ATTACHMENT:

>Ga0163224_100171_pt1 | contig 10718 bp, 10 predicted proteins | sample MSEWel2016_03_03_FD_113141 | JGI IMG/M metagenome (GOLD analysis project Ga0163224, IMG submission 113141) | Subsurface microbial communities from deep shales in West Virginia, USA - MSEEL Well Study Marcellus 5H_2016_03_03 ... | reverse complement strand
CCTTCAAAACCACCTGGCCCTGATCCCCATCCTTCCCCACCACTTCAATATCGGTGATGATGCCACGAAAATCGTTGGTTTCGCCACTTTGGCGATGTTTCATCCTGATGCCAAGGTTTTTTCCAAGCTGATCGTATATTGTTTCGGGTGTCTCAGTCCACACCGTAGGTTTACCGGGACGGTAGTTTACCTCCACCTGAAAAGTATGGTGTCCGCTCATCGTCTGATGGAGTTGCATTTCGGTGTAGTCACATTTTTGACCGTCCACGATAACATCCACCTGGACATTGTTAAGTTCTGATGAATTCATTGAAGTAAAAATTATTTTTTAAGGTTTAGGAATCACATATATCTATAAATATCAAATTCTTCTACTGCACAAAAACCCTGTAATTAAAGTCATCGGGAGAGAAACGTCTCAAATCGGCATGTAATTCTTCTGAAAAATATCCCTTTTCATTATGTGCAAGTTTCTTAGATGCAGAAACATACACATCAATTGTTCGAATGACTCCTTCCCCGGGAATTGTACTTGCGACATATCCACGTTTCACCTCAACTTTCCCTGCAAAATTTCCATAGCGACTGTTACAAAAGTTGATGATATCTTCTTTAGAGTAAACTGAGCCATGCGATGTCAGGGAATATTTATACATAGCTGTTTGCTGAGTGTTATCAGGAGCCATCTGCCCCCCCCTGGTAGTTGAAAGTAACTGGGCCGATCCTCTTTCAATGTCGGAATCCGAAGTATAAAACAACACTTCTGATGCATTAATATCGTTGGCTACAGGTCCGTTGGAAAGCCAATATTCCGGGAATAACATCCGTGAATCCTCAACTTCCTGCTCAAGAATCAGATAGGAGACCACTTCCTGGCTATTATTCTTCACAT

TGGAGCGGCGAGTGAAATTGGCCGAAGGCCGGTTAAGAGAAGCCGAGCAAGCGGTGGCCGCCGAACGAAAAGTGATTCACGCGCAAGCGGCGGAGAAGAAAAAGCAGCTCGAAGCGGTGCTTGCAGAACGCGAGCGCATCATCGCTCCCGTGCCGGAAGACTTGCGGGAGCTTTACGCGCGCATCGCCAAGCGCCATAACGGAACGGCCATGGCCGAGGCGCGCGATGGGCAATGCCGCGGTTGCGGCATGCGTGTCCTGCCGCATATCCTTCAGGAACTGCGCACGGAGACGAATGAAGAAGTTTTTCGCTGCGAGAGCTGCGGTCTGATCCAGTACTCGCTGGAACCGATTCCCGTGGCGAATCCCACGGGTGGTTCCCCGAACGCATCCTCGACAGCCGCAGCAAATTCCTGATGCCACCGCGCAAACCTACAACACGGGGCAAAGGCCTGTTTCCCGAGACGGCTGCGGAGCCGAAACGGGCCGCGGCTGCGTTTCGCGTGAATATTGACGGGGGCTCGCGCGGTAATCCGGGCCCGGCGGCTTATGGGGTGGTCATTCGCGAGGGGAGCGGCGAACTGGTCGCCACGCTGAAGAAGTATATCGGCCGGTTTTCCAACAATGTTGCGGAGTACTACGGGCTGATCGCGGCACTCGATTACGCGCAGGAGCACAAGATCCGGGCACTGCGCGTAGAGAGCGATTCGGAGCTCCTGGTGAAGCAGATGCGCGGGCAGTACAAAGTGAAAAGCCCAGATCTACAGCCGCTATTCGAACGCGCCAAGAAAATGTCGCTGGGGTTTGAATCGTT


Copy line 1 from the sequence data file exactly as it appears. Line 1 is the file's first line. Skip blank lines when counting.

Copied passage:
>Ga0163224_100171_pt1 | contig 10718 bp, 10 predicted proteins | sample MSEWel2016_03_03_FD_113141 | JGI IMG/M metagenome (GOLD analysis project Ga0163224, IMG submission 113141) | Subsurface microbial communities from deep shales in West Virginia, USA - MSEEL Well Study Marcellus 5H_2016_03_03 ... | reverse complement strand